Joan Kovace-Raisner

I was five years old. My dad, at age 35 with two daughters, was in the last group to be called up for the draft in WWII. My parents were shocked. They thought WWII was almost over. He was assigned to Lakehurst NJ Naval Base to work on dirigibles — hot air craft. After he completed basic training my mom, sister and I moved from Cleveland into base housing to be with him. At some point the Hindenberg blew up and everyone in the little gondola at the bottom of the craft was killed. Maybe hot air craft were cancelled then. Major changes were going on in the adult world.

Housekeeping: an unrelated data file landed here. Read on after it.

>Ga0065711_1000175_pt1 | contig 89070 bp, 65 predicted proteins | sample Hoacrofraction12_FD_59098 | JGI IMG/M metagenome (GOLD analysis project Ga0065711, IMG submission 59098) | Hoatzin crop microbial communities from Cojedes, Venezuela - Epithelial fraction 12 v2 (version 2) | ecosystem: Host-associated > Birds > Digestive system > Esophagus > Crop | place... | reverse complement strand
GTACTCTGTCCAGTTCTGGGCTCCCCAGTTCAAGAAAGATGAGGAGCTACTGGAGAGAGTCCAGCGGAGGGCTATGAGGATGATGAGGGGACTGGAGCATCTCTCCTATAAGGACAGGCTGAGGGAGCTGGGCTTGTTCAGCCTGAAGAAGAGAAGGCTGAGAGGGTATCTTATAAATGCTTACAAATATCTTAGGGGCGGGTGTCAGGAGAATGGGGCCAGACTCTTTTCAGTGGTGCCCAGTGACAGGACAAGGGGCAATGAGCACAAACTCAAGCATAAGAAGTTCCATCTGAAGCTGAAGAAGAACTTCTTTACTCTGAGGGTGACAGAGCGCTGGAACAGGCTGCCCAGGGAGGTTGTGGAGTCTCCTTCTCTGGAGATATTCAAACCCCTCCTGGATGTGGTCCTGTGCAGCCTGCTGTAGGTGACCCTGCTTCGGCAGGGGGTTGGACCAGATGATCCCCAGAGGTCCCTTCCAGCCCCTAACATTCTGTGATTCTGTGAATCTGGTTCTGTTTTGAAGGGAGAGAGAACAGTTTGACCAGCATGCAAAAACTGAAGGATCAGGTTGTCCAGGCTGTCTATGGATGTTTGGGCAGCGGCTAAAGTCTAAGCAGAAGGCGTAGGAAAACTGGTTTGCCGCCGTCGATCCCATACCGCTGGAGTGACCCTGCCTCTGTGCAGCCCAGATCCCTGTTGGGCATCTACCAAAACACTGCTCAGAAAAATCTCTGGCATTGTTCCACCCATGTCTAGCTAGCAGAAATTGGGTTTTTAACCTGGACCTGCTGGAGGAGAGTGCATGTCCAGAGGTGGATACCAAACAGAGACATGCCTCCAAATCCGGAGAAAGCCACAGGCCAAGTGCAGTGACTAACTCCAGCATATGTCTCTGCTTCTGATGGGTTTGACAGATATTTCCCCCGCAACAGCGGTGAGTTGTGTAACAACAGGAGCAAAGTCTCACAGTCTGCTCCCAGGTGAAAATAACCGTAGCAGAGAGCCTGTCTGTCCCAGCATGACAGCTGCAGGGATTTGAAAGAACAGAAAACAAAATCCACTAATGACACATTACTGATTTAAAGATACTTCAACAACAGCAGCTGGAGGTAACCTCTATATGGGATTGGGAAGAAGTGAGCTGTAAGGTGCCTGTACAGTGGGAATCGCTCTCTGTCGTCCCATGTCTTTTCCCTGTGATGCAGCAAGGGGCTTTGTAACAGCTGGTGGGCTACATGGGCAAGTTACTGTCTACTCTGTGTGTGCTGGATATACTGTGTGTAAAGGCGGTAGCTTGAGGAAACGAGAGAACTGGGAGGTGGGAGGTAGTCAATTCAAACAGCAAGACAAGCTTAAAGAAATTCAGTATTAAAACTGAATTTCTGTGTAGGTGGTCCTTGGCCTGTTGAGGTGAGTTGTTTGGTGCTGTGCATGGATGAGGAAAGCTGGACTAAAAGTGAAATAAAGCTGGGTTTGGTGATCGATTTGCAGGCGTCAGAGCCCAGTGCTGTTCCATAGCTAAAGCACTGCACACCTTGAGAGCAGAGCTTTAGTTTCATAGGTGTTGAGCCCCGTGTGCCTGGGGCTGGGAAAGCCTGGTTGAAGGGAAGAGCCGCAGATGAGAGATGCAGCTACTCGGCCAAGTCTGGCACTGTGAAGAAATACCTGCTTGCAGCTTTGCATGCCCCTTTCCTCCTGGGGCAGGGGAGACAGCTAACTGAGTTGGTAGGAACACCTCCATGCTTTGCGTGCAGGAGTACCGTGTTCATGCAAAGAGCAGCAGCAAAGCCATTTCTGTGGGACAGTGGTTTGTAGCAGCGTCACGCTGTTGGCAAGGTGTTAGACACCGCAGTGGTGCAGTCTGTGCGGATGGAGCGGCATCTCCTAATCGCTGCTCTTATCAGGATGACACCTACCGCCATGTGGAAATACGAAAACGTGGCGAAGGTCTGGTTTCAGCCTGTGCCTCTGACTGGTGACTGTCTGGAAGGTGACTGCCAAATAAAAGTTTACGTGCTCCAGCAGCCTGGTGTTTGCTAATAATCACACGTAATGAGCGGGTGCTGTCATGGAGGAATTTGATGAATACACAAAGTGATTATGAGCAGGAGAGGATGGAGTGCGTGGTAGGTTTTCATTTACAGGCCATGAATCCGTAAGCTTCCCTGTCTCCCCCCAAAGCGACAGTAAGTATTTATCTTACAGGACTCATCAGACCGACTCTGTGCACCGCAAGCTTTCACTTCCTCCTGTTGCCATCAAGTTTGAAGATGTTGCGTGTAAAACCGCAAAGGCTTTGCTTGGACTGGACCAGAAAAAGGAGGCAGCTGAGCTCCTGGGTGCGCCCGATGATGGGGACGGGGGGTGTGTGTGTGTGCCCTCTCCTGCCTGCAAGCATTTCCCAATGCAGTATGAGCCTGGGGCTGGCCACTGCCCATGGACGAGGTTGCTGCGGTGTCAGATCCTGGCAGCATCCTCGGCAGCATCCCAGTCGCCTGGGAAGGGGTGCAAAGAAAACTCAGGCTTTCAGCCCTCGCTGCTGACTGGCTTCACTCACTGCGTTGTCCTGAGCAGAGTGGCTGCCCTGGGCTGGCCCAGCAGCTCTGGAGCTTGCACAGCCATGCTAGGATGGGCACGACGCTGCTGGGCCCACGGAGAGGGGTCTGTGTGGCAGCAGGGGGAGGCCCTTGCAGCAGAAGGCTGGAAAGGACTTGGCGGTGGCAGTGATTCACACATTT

Not in the kid’s world. The base was utterly filled with children of all ages and we ran in and out of everywhere and just generally ran wild. I picked up language that resulted in a very public mouth soap-washing, but generally, as a mob of Navy brats, we were never supervised or organized.

I have a vivid memory of being carried on my father’s shoulders into New York City to celebrate V-E Day. We rode the Staten Island Ferry, saw amazing fireworks, and the noise never stopped. The cheering, the firecrackers, the city lights reflected on the water, the people crowded into spaces where we would never ordinarily fit. Incredibly, the Ferry did not founder. I fell asleep on the way back to the base. It was the most exciting celebration that I have ever experienced in my life and I have lived a long time now. That was seventy years ago. Wow.